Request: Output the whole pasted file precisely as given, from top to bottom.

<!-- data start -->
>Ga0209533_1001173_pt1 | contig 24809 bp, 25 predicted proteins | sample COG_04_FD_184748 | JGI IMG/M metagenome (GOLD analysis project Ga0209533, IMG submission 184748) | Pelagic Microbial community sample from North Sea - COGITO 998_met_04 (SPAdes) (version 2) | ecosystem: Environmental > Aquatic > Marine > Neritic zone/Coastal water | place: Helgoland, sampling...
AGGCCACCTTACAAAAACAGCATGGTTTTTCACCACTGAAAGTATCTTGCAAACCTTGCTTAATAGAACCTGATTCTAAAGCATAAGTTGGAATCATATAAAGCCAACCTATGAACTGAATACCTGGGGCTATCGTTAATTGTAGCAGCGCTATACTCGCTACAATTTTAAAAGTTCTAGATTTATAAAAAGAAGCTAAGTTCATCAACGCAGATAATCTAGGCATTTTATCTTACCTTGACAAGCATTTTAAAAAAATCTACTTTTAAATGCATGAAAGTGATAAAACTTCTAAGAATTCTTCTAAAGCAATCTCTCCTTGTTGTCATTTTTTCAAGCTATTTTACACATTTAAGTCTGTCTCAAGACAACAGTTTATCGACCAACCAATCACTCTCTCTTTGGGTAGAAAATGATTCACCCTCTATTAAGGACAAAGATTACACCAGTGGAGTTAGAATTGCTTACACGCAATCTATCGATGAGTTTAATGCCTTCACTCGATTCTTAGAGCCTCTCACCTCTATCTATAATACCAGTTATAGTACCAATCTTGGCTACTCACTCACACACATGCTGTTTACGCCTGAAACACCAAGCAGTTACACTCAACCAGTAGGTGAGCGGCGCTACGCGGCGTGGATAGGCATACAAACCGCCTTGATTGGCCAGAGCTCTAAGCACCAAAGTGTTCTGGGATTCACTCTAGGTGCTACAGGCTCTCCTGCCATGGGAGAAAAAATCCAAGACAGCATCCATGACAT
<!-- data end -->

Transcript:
>Ga0209533_1001173_pt1 | contig 24809 bp, 25 predicted proteins | sample COG_04_FD_184748 | JGI IMG/M metagenome (GOLD analysis project Ga0209533, IMG submission 184748) | Pelagic Microbial community sample from North Sea - COGITO 998_met_04 (SPAdes) (version 2) | ecosystem: Environmental > Aquatic > Marine > Neritic zone/Coastal water | place: Helgoland, sampling...
AGGCCACCTTACAAAAACAGCATGGTTTTTCACCACTGAAAGTATCTTGCAAACCTTGCTTAATAGAACCTGATTCTAAAGCATAAGTTGGAATCATATAAAGCCAACCTATGAACTGAATACCTGGGGCTATCGTTAATTGTAGCAGCGCTATACTCGCTACAATTTTAAAAGTTCTAGATTTATAAAAAGAAGCTAAGTTCATCAACGCAGATAATCTAGGCATTTTATCTTACCTTGACAAGCATTTTAAAAAAATCTACTTTTAAATGCATGAAAGTGATAAAACTTCTAAGAATTCTTCTAAAGCAATCTCTCCTTGTTGTCATTTTTTCAAGCTATTTTACACATTTAAGTCTGTCTCAAGACAACAGTTTATCGACCAACCAATCACTCTCTCTTTGGGTAGAAAATGATTCACCCTCTATTAAGGACAAAGATTACACCAGTGGAGTTAGAATTGCTTACACGCAATCTATCGATGAGTTTAATGCCTTCACTCGATTCTTAGAGCCTCTCACCTCTATCTATAATACCAGTTATAGTACCAATCTTGGCTACTCACTCACACACATGCTGTTTACGCCTGAAACACCAAGCAGTTACACTCAACCAGTAGGTGAGCGGCGCTACGCGGCGTGGATAGGCATACAAACCGCCTTGATTGGCCAGAGCTCTAAGCACCAAAGTGTTCTGGGATTCACTCTAGGTGCTACAGGCTCTCCTGCCATGGGAGAAAAAATCCAAGACAGCATCCATGACAT